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|Written by WGM Raluca Sgîrcea, IM Renier Castellanos|
|Friday, 30 October 2015 00:00|
When studying different middlegames, I've come to the conclusion that sometimes there are pieces on the board that shouldn't be moved. A sort of a permanent status in the game that, if you are on the favorable side you should make the maximum effort to maintain. Common situations are when a knight is better than a bishop in the middlegame.
For example, a strong knight in the center, placed on a square of a different color from our opponent's bishop is an asset that will last throughout the game and there is very little our opponent can do to change the state of play. He can always sacrifice material like throw an exchange to get rid of such piece, but then the material advantage element comes in.
Needless to say, that this type of situations should be avoided, that's why it is very important to evaluate correctly every piece trade we make.
For example, let's have a look at this recent game by Areschenko and Wang Hao played in Romania just a few weeks ago:
Black to move
A typical scenario from the French Defense. The position should be about equal. If anything, white's advantage is minimal due to the more active pieces and space advantage. It is black who is under pressure to find counterplay. What is the best plan for black? Wang Hao played 13...Nc5 with the idea of playing Ne4. This looks normal, but white can get rid of black's night on e4 anytime as it happened later.
This is the position after move 24. Here white played 25.Bxe4 dxe4 26.Rg3 and black is much worse. Note how passive the bishop on b7 is and how strong the knight on e5. Black's main problem is that he can't change that for the rest of the game. Areschenko went on to win convincingly.
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If we look deeper into what happened, we should probably look back at the first diagram and doubt the plan with 13...Nc5. Instead, black should probably try 13...Nb8! Followed by 14...Nc6 with more chances to keep the balance. This great game was fully analyzed and you can find it here.
The idea of piece domination is very useful, even in winning situations. In one of my recent games we arrived to the following position:
White is clearly winning, pawn up, better pawn structure, safer king, every aspect of the game is better for him. However, a couple of drawbacks are the awkward rook on f6 and the queen on a5. Looking for moves that black could play to create counterplay I was able to find the best move for white. Black could try c5 creating weakness on b4, opening the C file for his queen, connecting the rook on b7 with the kingside. Therefore I played 40.Nb3!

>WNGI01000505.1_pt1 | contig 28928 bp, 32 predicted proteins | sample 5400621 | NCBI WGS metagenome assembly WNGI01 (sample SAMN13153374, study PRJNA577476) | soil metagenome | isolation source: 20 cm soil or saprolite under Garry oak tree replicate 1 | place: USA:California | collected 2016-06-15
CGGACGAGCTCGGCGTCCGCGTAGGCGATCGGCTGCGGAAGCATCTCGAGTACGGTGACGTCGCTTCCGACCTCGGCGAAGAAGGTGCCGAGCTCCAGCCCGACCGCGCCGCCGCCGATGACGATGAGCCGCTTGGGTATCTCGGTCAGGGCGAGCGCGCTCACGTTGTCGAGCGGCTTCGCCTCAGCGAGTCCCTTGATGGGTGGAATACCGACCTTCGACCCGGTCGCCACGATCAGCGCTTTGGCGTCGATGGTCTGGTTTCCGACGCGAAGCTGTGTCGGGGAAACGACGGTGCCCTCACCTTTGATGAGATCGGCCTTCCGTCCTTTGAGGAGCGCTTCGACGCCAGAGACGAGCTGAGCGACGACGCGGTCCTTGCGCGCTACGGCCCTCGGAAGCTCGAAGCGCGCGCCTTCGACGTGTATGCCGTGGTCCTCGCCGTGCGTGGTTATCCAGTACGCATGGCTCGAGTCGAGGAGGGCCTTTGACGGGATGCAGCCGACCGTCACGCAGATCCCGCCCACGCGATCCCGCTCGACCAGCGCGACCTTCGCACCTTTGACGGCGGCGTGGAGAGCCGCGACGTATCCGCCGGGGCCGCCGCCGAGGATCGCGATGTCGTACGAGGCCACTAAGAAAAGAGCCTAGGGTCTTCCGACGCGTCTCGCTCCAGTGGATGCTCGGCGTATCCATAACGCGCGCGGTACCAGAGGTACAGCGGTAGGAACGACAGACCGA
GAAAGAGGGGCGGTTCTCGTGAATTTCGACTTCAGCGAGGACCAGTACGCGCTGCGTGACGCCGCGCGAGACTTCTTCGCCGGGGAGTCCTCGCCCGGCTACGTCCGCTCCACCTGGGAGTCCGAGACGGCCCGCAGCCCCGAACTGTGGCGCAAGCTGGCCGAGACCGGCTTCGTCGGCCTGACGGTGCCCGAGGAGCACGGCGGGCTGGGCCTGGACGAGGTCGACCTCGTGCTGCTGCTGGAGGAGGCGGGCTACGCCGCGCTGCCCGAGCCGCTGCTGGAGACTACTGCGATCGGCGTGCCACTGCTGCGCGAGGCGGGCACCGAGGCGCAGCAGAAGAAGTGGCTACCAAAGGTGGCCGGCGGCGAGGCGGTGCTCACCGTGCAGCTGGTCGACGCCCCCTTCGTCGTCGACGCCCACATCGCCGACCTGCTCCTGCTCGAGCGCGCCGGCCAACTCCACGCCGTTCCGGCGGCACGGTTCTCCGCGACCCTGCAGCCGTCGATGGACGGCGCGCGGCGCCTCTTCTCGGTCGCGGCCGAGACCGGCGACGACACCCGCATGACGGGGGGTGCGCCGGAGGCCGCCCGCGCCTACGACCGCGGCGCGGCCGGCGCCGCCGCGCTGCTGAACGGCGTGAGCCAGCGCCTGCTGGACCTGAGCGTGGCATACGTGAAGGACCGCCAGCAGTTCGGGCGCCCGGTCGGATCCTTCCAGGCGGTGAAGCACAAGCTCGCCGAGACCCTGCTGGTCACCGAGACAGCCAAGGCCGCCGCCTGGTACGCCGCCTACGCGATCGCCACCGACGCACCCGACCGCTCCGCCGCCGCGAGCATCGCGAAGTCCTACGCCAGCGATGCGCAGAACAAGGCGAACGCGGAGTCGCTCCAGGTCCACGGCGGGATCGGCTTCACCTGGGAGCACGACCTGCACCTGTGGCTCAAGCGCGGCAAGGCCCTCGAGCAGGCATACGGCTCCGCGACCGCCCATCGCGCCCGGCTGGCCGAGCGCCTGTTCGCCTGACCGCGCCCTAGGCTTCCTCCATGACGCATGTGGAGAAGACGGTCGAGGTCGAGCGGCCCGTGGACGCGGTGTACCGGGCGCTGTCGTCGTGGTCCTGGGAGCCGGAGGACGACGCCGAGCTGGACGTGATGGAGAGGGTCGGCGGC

Now c5 is under control but the idea I had in mind was too meet 40...c5 with 41.Rxf8! Strange to be winning so comfortably and then sacrifice an exchange, right? The point is that after black recaptures on f8 41...Rxf8 42.Nxc5 Rbf7 43.Rf1 white's advantage is beyond question.
My knight on c5 would be dominant and now I can wonder with my queen and attack black's weak pawns while he can't do anything at all. This did not happen in the game as my opponent did not play 40...c5. Nevertheless the analysis is worth checking out.
Another example is often found in the Catalan endgame. Let's have a look at the next diagram:
The position is close to equality; neither side has big weaknesses and the material is even. Both sides have active pieces too. This is a general evaluation of the position. However, the game is far from over and any experienced player would agree that white's position is slightly better, due to the weakness of black's queenside (c5 square, a6 pawn). Here Andersson with the white pieces went 19.Nxc5 Qxe5 20.Nd3 Qd6 21.Rac1 reaching the next diagram:
White has set up a magic fortress. The knight on d3 is very strong and it will stay there for the rest of the game dominating the center and the square c5. Next phase for white is to improve the position of his queen and start attacking black's queenside. It is true that black also has a strong knight in the center, but it is not a permanent element as white can attack it by e4 (a move that white doesn't want to play until the endgame because the pawn on e2 supports the knight on d3) and most importantly, the knight on d5 doesn't attack anything. The rest of the game is very instructive.
We hope you have enjoyed the explanations given above and they will serve you to evaluate better the middlegame. It is important to always consider the static elements in every position either in favor or against.
If you want to improve your chess level, you need to have a clear study plan. If you aim for a dramatic improvement at chessyou need to work on all of the elements of the game in a systematic way:
That seems to be like a lot of things, and that is. But no worries, we have made it easy for you. Our comprehensive training course covers it all and much more. Sign up for 21 Day Training right now!
About the Authors:
WGM Raluca Sgîrcea is an active chess player and teaching chess for over two years. European champion U10, winner of several Romanian national championship medals, Woman International Master title since 2011. One Woman Grandmaster norm. Highest FIDE rating 2302.
IM Renier Castellanos is an active chess player and trainer for over 10 years, have worked for Chessbase and done live commentary on several major events, winner of many international tournaments. One Grandmaster norm. Highest FIDE rating 2529.
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|Last Updated on Friday, 30 October 2015 08:42|